Friday, August 10, 2012

Short Take: "The Country Husband," John Cheever

This review was originally published on Pol Culture.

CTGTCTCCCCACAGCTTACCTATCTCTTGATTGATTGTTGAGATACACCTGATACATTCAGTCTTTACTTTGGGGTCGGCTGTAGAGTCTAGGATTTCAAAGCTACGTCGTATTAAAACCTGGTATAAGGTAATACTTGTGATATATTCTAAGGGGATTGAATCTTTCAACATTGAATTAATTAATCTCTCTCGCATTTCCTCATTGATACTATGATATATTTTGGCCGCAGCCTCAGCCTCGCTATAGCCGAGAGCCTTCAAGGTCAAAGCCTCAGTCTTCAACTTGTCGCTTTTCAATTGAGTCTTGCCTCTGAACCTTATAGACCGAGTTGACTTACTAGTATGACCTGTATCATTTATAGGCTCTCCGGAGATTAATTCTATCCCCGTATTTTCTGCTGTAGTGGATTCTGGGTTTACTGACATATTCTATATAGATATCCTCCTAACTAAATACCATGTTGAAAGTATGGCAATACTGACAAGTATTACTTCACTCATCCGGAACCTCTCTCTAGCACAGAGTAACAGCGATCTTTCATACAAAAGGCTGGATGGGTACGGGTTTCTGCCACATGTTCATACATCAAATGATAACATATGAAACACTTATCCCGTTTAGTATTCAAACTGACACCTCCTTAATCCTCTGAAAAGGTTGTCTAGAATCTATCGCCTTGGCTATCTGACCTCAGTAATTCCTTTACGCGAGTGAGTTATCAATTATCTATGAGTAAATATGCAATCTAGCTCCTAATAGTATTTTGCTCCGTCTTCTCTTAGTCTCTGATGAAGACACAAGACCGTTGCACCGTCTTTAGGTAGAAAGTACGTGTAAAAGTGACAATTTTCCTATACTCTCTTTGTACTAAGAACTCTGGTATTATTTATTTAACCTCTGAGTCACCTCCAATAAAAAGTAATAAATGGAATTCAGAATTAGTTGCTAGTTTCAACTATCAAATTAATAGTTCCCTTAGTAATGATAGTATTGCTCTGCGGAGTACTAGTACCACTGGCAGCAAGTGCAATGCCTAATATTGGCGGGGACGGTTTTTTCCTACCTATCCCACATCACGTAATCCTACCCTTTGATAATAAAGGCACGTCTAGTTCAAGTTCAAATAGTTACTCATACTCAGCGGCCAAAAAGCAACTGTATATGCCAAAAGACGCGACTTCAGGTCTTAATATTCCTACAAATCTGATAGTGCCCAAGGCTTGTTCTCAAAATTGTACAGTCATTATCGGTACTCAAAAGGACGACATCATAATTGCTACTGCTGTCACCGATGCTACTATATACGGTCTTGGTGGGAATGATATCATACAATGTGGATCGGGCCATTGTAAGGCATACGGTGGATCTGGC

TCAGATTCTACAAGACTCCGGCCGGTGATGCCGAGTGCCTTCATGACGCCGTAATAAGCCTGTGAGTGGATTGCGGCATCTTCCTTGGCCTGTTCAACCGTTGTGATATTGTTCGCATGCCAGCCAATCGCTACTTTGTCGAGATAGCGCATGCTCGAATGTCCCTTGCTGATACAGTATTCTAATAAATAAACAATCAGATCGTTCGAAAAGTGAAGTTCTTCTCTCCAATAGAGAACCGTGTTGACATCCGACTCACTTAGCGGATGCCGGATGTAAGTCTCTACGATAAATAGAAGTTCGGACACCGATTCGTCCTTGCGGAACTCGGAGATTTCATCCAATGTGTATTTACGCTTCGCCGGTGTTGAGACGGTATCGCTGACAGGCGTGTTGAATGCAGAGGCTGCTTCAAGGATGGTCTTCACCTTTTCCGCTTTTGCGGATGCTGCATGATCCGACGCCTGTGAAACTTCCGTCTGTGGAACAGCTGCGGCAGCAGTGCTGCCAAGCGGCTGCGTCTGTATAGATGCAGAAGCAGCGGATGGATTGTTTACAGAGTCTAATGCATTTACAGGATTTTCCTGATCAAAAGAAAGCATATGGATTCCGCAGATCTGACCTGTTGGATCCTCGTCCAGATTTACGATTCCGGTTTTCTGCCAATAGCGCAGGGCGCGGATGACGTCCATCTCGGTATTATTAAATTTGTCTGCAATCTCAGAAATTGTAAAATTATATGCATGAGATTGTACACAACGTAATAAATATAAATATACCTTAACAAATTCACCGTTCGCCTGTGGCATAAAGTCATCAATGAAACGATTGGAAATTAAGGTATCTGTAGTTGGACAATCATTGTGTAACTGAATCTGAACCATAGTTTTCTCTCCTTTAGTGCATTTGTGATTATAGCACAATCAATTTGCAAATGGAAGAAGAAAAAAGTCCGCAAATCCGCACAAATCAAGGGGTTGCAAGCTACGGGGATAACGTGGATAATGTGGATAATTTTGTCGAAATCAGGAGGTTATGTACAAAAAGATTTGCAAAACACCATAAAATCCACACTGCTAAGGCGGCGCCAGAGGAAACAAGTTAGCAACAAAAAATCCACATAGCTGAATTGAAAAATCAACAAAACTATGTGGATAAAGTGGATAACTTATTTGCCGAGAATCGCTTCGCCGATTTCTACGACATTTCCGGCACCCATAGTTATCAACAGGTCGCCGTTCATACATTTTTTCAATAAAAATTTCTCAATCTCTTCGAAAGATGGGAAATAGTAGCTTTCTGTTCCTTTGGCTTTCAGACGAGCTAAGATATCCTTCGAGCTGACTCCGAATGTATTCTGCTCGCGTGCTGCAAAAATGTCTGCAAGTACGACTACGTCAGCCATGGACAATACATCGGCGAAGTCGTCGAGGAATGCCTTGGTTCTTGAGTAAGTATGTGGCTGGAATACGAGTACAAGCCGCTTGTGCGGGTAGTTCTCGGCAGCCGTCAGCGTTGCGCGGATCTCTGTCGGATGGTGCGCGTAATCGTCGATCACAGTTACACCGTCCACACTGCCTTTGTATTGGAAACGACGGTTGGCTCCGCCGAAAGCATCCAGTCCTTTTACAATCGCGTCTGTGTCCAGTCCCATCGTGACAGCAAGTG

John Cheever’s “The Country Husband” is a compelling study in suburban alienation. While it is not his most famous short story, it may be his best. The story opens with an amusing comic situation: the protagonist survives a plane crash unharmed, and he can’t find anyone who cares. When he comes home, his wife and children are preoccupied with their own petty concerns. They ignore his attempts to talk about the crash, and when he mentions it along with complaints about their other conduct, they only hear the latter. In the scenes that follow, his thoughts turn to a vaguely misanthropic negativity. It’s impossible not to be disturbed by his musings about the fate of a pesky neighborhood dog, or his alleged memories of the humiliating past of a neighbor’s maid. The protagonist then launches into a pattern of aggressively obnoxious and even self-destructive behavior. This includes, among other things, coming on to the family’s teenage babysitter, antagonizing the neighbor at the center of the town’s social scene, and ruining the job prospects of a local boy with already thwarted ambitions. Before long, the man’s wife begins to seriously entertain the prospect of leaving him, and she doesn’t even know about the babysitter. Cheever takes the opening comic scenario, and he turns it inside out into a skewed metaphor for the man’s life. The fellow survives the crash at the story’s start, but will he survive his compulsion to crash the life he’s built for himself, as well as destroy his self-respect as a decent person? Like all of Cheever’s fiction, the story is sleekly written and beautifully paced. His capacity for constructing tropes from the details of the story’s milieu remains remarkable. What sets it apart is that Cheever’s mordant humor has never been sharper or more subtle. The story is funny, shocking, and even sinister by turns, and it feels all of a piece. Cheever first published the story in the November 20, 1954 issue of The New Yorker, and it is featured in The Stories of John Cheever collection.

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